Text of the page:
3. Complaint is made in the third enumeration of error of a hearsay statement volunteered by a state's witness which portrayed possible misconduct by appellant after the homicide. The court agreed that the statement was hearsay but did not instruct the jury to disregard.

The statement did not tend to paint the appellant as a bad or vicious individual nor contribute to the question of *809 guilt or innocence arising out of the earlier shooting which defendant admitted. The evidence was irrelevant to any issue before the jury. The burden is on the party alleging that a judgment is erroneous to show it affirmatively by the record and to show not only there was error but to show that it was injurious. Dill v. State, 222 Ga. 793 (1) (152 SE2d 741). Appellant has failed to show injury in this regard. See Burger Chef Systems, Inc. v. Newton, 126 Ga. App. 636, 639 (191 SE2d 479).

4. In his fourth enumeration appellant complains that the district attorney made improper comments and stated his opinion during closing argument. It is quite proper for counsel to recount the evidence and draw reasonable inferences therefrom. Since there was evidence of an unlawful killing, it was not error for the state's attorney to refer to appellant as a murderer or to call for his conviction for murder. Moore v. State, 222 Ga. 748 (152 SE2d 570); Gravitt v. State, 220 Ga. 781 (141 SE2d 893); Clifton v. State, 187 Ga. 502, 508 (2 SE2d 102).

5. Enumerations of error 5 and 6 deal with the alleged use of leading questions and failure of notice to defense of aggravating circumstances during the pre-sentencing phase of the trial. In view of our disposition of enumeration of error 7, these enumerations are moot.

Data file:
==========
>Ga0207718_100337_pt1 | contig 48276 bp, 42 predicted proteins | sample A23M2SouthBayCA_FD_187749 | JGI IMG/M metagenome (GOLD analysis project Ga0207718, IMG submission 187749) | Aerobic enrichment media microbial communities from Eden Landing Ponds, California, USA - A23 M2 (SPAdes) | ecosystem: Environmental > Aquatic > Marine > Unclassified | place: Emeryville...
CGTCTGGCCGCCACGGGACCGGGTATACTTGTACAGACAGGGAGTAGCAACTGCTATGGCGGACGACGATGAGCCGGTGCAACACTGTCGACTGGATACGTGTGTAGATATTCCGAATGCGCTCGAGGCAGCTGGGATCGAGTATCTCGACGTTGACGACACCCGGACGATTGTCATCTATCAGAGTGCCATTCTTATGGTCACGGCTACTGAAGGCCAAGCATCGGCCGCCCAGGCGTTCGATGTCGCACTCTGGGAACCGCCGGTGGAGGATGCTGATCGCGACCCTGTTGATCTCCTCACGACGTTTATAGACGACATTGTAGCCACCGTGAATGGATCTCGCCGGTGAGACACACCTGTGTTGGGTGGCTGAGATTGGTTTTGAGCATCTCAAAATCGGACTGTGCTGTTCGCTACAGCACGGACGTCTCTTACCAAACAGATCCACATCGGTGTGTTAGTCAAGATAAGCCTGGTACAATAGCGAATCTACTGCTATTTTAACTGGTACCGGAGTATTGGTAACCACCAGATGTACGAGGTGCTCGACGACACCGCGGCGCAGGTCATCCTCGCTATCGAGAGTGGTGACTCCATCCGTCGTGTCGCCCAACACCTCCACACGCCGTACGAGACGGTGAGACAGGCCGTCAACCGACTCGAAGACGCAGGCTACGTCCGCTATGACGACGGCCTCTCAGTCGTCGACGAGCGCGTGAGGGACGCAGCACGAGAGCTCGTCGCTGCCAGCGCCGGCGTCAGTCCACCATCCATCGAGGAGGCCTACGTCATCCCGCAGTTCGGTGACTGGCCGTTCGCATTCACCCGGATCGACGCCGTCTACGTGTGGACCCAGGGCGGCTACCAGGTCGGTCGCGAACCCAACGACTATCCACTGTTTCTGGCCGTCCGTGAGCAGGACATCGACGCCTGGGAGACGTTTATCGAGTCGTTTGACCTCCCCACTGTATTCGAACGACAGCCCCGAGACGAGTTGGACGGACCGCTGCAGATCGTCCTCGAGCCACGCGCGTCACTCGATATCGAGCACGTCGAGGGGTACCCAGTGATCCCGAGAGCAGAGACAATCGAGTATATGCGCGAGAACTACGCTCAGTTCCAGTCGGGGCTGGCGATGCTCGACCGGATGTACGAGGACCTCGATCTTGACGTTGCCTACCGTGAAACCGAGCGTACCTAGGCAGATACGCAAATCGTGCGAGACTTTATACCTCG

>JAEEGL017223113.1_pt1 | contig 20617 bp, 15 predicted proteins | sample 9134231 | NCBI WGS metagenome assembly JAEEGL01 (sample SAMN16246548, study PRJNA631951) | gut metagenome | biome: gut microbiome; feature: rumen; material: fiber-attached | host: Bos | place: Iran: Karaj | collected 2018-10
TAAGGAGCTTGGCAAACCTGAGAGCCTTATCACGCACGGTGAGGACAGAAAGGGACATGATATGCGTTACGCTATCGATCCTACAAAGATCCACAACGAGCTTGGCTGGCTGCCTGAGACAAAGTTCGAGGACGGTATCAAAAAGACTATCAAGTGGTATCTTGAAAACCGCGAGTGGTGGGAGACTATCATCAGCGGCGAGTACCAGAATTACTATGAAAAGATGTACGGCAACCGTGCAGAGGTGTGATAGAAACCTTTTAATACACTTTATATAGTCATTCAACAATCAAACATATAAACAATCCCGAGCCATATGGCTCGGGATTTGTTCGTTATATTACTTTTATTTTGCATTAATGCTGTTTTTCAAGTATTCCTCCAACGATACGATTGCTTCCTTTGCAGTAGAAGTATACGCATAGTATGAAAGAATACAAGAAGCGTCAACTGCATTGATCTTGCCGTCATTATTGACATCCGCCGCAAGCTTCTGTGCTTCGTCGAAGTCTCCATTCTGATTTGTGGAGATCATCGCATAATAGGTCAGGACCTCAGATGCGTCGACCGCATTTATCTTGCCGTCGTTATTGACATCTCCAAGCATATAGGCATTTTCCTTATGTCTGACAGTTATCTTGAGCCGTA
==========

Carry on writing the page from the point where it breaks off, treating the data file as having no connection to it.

6. The seventh enumeration asserts the trial court erred in allowing the jury to fix the sentence in this non-capital case. This enumeration has merit. Code Ann. § 27-2503 (Ga. L. 1974, pp. 352, 375) made judge sentencing in noncapital felony cases mandatory. Harris v. State, 234 Ga. 871, 873 (218 SE2d 583); Wheeless v. State, 135 Ga. App. 406 (10) (218 SE2d 88). When, as in this case, the sentence affixed is five years or more and the trial court apparently follows the sentence fixed by the jury in the judgment, failure to follow the mandate of Code Ann. § 27-2503 is neither harmless nor waived by a failure to object to the procedure. McNeese v. State, 236 Ga. 26, 29-30 (222 SE2d 318).

The verdict of guilt is affirmed. The sentence of the court is set aside and returned to the trial court for compliance with Code § 27-2503.

Judgment affirmed in part and reversed in part with *810 direction. Pannell, P. J., and McMurray, J., concur.